02 November 2015

Зеленый-коллективистический-охранительный христианский персонализм Солженицына

I just finished reading Aleksandr Solzhenitsyn’s Letter to the Soviet Leaders. As with everything Solzhenitsyn writes, it is truly a pleasant surprise, and he reminded me much more strongly of Wendell Berry or Edward Abbey than anyone else, or of the Chinese Confucian philosopher Jiang Qing. In common with the last, his primary outlook is a conservatism that is informed at the deepest possible level by an ecological conviction, a profound and abiding suspicion that his beloved country is despoiling and destroying itself through its ideological commitments to endless economic growth, to limitless technological mastery and to a spiritually-deadening consumerism. His detestation of the Soviet system is primarily a detestation of its ideology, and the way in which that ideology is poisoning ‘the soil and the waters and all of Russian nature’ – as well as the human ecologies of the family and of the society.

Three charges he levels at the Soviet ideology: firstly, that it is barrelling toward a needless and catastrophic war with China (one which by God’s grace never happened!); secondly, that it is pursuing a model of industry which is harming Russia’s natural environment while leaving vast swathes of Siberia underdeveloped; thirdly, that it is wasting the talents and the spiritual character of its people, particularly its women and children, in useless and degrading endeavours. And above all these charges he issues a much broader attack on the Soviet ideology, and the way in which it blankets all inquiries in a thick miasma of lies. Solzhenitsyn doesn’t have a problem – and indeed, he takes considerable pains given the polemical thrust of his Letter to make clear that he doesn’t have a problem – either with collective farming or with an authoritarian mode of government. He merely insists, true to the Slavophil roots of his ideas, on the older forms of collectivism, some voluntary (the village, the town) and some less-so (the family). He even champions the original intent of the local soviet, and asks that they be given the authority which they had been promised from the start.

If this Letter is on one side a broadside against Soviet overreach, against the ideological make-the-world-anew zeal which dumps toxic industrial and nuclear wastes into Russia’s lakes and rivers whilst fomenting revolution abroad, on the other side it is a patriotic call for the Russian town and the Russian village. It is a conservationist plea for the Russia whose towns were ‘made for people, horses, dogs—and streetcars too… humane, friendly, cosy places, where the air was always clean, which were snow-clad in winter and in spring redolent with garden-smells’. Rather than being merely a jeremiad against Soviet authoritarianism, it is also a plea for the elder Russia, whose ‘authoritarian order possessed a strong moral foundation’, that of ‘Christian Orthodoxy’. Over and against the Soviet emphasis on regimenting the lives of its women and children, Solzhenitsyn desires to liberate women from the degradations of the workplace, and children from the regimentation of an inhumane school system which, not allowing any room for personality in the child, also allows no room for the natural respect which schoolteachers are rightly due.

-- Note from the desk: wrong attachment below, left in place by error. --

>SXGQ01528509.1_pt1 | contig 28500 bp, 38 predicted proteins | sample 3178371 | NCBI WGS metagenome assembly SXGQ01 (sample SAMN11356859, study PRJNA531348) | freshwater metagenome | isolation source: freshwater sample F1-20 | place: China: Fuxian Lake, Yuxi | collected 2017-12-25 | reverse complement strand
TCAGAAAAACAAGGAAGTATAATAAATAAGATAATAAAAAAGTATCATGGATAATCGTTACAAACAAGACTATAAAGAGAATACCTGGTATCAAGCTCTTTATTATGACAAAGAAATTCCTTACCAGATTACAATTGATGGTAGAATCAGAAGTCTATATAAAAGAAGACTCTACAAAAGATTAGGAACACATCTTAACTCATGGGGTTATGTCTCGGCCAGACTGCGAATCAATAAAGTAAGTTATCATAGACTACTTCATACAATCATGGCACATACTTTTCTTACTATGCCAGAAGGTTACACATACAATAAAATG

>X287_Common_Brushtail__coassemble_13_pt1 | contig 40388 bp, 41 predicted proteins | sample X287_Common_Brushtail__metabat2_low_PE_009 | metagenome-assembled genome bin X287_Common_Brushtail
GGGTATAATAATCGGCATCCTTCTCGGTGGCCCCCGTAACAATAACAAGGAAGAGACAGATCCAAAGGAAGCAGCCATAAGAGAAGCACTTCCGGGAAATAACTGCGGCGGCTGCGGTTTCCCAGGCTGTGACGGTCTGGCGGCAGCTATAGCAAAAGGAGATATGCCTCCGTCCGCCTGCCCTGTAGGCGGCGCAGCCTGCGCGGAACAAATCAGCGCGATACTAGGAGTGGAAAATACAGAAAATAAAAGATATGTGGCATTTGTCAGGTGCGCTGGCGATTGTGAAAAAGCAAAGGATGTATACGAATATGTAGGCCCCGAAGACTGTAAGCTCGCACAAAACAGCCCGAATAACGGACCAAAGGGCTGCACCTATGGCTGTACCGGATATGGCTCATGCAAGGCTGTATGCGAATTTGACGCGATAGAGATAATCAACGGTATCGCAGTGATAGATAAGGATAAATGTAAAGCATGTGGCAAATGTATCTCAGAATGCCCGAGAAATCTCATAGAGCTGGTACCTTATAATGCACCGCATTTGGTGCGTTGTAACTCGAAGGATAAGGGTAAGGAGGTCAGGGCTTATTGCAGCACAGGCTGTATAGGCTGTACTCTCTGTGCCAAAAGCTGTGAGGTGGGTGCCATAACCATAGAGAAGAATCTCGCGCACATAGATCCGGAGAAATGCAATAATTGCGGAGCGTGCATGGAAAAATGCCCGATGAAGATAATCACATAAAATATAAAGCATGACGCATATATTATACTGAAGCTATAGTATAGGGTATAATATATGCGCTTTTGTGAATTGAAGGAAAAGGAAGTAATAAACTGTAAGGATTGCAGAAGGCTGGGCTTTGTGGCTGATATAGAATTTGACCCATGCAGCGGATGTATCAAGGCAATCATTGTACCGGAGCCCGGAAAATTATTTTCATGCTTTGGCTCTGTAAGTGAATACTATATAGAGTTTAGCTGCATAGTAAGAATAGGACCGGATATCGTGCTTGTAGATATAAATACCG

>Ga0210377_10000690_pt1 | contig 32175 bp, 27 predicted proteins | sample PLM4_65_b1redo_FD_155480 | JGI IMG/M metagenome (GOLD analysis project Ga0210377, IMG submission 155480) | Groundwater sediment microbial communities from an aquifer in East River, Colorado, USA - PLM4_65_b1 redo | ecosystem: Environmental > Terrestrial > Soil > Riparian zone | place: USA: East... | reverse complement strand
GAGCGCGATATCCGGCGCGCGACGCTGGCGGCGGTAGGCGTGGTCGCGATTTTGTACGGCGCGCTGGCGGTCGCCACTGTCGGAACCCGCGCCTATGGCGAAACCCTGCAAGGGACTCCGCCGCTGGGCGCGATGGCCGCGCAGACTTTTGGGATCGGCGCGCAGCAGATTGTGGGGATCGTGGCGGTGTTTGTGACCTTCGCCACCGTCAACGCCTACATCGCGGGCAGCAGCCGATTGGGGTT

The attentive reader will be struck by the twin edges of his thrusts. There is ample reason for the West to have begun to distrust Solzhenitsyn, because practically all of the critiques he levelled first and most powerfully against the Soviets, could indeed be turned again and levelled against the modern West. Solzhenitsyn’s Letter makes only this explicit reference to the West: that in losing a war to North Vietnam, it has lost its confidence and moral courage, and has ‘grown weak and effete’. But forty years later, with the Soviet Union gone and one sole superpower left standing victorious, what part of the Ideology Solzhenitsyn decries, what part of the faith in Progress, can we not own? True, we are not Marxist. But do we not risk war with China over ideological differences? Do we not neglect our own countryside and spend our efforts in shipping arms and revolution abroad? Do we not choke our air with emissions and befoul our waters with the byproducts of fracking? Do we not make dual-earner households a necessity of the family’s economic survival? Do we not invade every home with television, laden with lies and propaganda?

The economic and political elites of the West all but disowned Solzhenitsyn because he would not fall in line with the dogmas of democratic capitalism. But now it is more necessary than ever to listen and to heed his green, cooperativist, conservationist and Christian personalist epistle to his homeland.

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